Omani handicrafts – such as silver items, woven cloths, and pottery – may have been passed down from generation to generation and faced difficulties such as material shortages or lack of interest among the younger generation in the past. But now these crafted items face a new challenge: the machine made imitation product.
Cheaper and almost indistinguishable to foreign tourists, imported machine made imitations of Omani handicrafts are quickly becoming more successful than the originals.
This means that a far less environmentally friendly consumerism is developing in Oman and that, unfortunately, the number of successful traditional craftsmen is dwindling.
Abdalla al Rahma, a silversmith, makes high quality coffee pots, jewelry and daggers that are bought mostly by wealthy families and government offices. A trader at the Bahla market says that far less expensive versions of Mr. al Rahma’s coffee pots are made in India, the Philippines, and Malaysia. “Basically, they are a copy of the handmade coffeepots traditionally made in Oman. You can tell the difference from the workmanship and durability,” he said.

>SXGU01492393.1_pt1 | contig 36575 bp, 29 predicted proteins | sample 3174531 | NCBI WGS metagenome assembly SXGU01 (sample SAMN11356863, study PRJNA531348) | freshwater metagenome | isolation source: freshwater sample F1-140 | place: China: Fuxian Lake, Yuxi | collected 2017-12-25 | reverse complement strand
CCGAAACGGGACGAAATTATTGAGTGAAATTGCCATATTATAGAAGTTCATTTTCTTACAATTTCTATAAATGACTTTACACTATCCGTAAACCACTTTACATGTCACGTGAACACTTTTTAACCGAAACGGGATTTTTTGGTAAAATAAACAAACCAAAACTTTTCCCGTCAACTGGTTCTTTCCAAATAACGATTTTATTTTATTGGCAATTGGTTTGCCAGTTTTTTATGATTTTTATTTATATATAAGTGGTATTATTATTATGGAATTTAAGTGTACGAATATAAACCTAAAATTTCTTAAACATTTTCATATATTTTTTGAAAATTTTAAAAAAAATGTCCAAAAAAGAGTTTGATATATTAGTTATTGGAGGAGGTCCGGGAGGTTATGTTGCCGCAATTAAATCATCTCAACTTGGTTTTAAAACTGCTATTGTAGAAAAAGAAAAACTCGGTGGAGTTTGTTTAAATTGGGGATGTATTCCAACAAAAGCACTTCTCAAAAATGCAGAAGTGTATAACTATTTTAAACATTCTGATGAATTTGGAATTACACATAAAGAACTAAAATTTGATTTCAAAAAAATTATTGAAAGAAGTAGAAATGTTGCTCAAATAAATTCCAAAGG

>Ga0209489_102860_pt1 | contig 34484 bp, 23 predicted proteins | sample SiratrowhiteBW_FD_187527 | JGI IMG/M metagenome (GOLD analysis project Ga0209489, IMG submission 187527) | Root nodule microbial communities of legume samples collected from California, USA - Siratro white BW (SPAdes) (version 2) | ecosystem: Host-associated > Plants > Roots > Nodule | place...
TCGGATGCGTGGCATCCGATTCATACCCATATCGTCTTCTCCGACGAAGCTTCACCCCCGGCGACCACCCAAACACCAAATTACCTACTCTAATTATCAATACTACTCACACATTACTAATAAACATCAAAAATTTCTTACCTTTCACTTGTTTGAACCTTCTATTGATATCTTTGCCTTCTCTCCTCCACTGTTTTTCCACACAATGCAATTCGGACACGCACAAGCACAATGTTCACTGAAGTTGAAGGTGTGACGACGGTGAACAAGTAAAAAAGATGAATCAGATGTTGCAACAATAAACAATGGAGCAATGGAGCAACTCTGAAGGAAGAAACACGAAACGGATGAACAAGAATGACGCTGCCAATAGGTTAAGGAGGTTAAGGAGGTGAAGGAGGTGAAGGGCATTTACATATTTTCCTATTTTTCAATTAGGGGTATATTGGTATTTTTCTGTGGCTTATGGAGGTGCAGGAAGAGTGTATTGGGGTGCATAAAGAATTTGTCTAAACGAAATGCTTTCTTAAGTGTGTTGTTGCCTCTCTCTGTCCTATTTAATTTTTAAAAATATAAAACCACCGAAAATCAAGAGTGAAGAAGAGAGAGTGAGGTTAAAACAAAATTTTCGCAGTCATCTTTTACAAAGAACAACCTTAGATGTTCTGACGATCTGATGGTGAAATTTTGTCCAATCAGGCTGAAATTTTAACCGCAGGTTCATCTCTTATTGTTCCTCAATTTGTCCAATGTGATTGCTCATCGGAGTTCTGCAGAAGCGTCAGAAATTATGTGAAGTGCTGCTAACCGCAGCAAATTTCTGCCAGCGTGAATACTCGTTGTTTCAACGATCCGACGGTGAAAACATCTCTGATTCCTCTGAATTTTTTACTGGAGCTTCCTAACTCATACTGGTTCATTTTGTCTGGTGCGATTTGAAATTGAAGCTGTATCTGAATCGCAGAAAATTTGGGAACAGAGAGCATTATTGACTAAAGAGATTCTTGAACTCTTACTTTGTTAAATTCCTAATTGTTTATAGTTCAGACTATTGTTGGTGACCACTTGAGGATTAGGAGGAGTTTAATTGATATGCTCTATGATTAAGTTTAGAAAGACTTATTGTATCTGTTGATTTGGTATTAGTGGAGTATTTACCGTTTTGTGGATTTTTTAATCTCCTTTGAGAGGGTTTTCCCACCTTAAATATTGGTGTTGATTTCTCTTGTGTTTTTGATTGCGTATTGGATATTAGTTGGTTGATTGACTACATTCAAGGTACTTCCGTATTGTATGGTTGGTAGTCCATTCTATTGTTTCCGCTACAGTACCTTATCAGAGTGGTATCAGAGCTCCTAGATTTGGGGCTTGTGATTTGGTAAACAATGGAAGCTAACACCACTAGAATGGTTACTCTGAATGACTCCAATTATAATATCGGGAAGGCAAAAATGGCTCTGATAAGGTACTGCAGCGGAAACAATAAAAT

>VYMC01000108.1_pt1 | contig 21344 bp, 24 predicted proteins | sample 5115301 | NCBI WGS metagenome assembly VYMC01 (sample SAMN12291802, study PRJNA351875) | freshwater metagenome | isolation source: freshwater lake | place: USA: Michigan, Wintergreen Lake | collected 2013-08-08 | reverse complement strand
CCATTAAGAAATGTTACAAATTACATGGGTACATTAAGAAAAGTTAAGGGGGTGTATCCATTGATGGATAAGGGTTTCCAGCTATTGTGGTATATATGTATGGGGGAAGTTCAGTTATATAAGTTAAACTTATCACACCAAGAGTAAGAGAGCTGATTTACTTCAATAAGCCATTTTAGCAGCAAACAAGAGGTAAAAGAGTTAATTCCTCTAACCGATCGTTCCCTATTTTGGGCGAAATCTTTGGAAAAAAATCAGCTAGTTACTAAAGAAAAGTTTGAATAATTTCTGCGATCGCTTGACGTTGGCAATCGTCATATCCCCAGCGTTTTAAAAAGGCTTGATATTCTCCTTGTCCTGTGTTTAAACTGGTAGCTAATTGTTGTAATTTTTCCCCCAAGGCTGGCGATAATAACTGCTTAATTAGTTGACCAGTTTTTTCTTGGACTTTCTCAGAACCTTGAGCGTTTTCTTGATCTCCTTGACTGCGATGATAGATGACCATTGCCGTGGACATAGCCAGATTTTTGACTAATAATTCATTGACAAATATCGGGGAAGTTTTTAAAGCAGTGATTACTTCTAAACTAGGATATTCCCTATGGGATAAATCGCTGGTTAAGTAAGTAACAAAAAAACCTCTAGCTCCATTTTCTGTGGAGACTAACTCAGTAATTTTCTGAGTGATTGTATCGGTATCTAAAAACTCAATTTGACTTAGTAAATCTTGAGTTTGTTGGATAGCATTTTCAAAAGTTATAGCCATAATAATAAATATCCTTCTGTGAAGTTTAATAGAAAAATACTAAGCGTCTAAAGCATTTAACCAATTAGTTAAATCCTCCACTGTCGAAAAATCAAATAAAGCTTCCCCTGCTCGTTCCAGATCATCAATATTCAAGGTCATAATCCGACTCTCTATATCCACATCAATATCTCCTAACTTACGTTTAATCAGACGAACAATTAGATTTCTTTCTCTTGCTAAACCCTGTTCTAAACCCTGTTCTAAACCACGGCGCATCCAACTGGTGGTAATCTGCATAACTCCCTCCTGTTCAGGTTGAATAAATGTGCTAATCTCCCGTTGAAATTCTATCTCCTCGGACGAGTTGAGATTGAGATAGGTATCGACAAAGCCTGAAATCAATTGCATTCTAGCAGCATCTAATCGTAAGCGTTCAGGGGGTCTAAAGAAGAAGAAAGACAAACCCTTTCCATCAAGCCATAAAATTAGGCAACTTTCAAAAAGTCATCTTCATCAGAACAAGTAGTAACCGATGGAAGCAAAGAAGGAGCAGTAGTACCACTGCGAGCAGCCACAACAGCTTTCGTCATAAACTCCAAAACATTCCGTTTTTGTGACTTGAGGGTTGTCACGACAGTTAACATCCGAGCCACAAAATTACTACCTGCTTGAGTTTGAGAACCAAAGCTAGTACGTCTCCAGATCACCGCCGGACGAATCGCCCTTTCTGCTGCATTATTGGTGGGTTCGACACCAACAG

(Check out the beautiful traditional silver Omani jewelry to the left, image via: jordancraftcenter]
Hamoud al Esry, a 66-year-old potter who works in his 200 year old family workshop in the Dakhliya region, said that no electricity or modern technology was necessary in his shop. His kiln has always been fueled by wood, palm fronds and occasionally coal. “Machine-made pots and vessels are a poor copy of what we make here in Bahla. I still have the ones my grandfather made a hundred years ago in this same workshop,” he said.
Mr. al Esry added that “it is up to our children to continue this trading heritage. Cheap imported products will always be around. If we have survived it then they will if they have faith in it.”
Buying local, handmade products is always a more environmentally friendly choice than machine made and/or imported products. The sad story of the Omani handicrafts is yet another reminder to be conscious of our shopping decisions.
Read more about traditional handicrafts:
Buying Fair Trade from the Hands of Local Craftswomen
Upcoming Giftec Exhibition in Tel Aviv to Feature Local Palestinian Handicrafts
The Bedouin Ladies of Lakia Weave Together Women and Tradition